June 13, 2019: Picture this: An astronaut climbs aboard his spacecraft and blasts off from Earth. At the apex of the flight, he experiences something strange. Weightlessness? Space sickness? No. He changes color! This doesn’t happen to human astronauts, but it does happen to halobacteria, an extreme-loving microbe from Earth that might be able to live on Mars.
In recent weeks, Spaceweather.com and the students of Earth to Sky Calculus have been flying halobacteria to the stratosphere. Why? To see if the salt-loving microbes might be able to survive on the Red Planet. The stratosphere is a good place to find out because conditions in Earth’s stratosphere are remarkably similar to conditions on the surface of Mars.
The quick answer is YES. Halobacteria do survive–for brief trips, at least. Halobacteria that we launch into the stratosphere come back alive a few hours later, and we can easily culture them in an incubator.
But they don’t come back unchanged. We find that halobacteria color-shift during their trip to the edge of space. On Earth, they’re pink. When they reach the stratosphere, they turn yellow–and they remain yellow even after they return to the ground. Just by looking at the color of a sample, we can tell if it has been to the stratosphere.
Back in the lab, something even more interesting happens. When we culture the “space-traveling” yellow halobacteria, allowing them to feed and multiply, their descendants turn pink again! The descendants undo the effects of the balloon flight, resetting themselves for another trip.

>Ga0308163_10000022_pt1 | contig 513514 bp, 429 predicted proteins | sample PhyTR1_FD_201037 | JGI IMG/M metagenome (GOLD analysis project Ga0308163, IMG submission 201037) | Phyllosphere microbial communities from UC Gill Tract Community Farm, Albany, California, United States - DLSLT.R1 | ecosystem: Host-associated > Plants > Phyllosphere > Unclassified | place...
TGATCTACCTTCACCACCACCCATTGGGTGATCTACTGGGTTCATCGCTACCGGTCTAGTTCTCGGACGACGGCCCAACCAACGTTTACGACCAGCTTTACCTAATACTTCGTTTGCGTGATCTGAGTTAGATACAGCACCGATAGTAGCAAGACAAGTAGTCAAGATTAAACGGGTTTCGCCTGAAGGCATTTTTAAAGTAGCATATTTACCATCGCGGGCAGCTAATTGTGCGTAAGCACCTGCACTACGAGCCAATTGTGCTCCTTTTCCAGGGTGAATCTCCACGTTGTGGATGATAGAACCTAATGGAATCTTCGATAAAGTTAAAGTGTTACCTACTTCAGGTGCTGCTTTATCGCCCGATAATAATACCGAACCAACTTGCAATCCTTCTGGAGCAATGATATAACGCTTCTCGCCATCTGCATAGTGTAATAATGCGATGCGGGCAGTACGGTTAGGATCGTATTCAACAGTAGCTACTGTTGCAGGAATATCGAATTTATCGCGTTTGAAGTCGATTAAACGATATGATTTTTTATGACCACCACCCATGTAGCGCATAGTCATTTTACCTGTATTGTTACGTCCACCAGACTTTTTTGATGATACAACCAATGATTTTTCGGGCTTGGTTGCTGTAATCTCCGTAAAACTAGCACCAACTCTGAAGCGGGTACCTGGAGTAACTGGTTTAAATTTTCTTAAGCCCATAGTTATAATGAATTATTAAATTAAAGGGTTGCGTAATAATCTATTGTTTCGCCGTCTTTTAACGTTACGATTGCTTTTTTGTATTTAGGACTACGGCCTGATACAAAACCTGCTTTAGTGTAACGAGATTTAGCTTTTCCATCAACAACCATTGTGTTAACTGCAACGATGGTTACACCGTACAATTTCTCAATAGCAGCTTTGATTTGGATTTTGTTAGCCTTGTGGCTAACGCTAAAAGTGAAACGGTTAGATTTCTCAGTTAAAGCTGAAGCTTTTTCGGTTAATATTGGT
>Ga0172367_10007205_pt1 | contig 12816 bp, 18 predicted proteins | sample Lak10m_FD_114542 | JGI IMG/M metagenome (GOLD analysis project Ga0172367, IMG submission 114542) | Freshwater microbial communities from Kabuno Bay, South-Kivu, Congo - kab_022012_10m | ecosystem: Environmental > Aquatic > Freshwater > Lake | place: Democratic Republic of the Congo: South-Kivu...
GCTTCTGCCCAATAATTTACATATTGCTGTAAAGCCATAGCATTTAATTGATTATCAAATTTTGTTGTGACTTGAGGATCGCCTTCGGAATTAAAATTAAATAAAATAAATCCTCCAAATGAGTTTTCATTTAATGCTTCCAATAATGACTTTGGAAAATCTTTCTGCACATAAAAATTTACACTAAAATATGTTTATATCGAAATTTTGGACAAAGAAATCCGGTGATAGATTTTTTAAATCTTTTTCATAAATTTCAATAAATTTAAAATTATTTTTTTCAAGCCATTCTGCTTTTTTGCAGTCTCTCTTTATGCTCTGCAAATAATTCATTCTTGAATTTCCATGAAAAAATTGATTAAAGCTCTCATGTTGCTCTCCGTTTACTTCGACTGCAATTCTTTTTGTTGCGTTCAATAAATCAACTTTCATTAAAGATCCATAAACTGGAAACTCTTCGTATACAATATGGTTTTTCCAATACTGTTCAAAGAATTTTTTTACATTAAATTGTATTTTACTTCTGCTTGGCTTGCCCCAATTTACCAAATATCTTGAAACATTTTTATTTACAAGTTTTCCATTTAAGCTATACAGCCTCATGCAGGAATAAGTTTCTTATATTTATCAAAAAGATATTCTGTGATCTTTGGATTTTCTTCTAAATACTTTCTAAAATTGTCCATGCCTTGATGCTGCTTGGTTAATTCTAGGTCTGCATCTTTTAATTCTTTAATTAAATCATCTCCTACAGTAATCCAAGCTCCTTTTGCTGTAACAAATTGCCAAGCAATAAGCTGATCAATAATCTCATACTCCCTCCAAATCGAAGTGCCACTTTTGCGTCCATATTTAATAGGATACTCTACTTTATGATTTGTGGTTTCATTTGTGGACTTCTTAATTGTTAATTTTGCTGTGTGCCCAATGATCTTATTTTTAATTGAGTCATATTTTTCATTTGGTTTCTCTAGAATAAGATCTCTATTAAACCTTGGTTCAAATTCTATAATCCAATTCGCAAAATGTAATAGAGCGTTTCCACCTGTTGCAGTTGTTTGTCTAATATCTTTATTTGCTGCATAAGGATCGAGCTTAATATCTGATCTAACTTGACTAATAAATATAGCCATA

What’s happening? The answer involves bacteriorhodopsin.
Bacteriorhodopsin is a protein used by halobacteria to help feed themselves When food sources become scarce, halobacteria photosynthesize sunlight for energy. Unlike plants, however, they don’t use green chlorophyll. Halobacteria use purple bacteriorhodopsin.
Bacteriorhodopsin has two stable forms–a purple form and a yellow form, each with a different shape. During photosynthesis, bacteriorhodopsin toggles back and forth between these forms, blinking yellow and purple. Because of this color-shifting ability, technologists have long been interested in using bacteriorhodopsin as a kind of “electronic ink” in tablets and smart phones.
When we launch halobacteria to the stratosphere, the microbes turn yellow–and stay yellow. They stop cycling back to their purple state as they would normally do during photosynthesis. Perhaps UV rays in the stratosphere denature the bacteriorhodopsin proteins. Denaturing means they lose their shape, permanently changing their color.
Whatever causes the color change, the descendants of flown halobacteria put their proteins back together again–ready for more trips to space.
We’re preparing to fly a batch of the descendants to see if they are even tougher than their predecessors. Stay tuned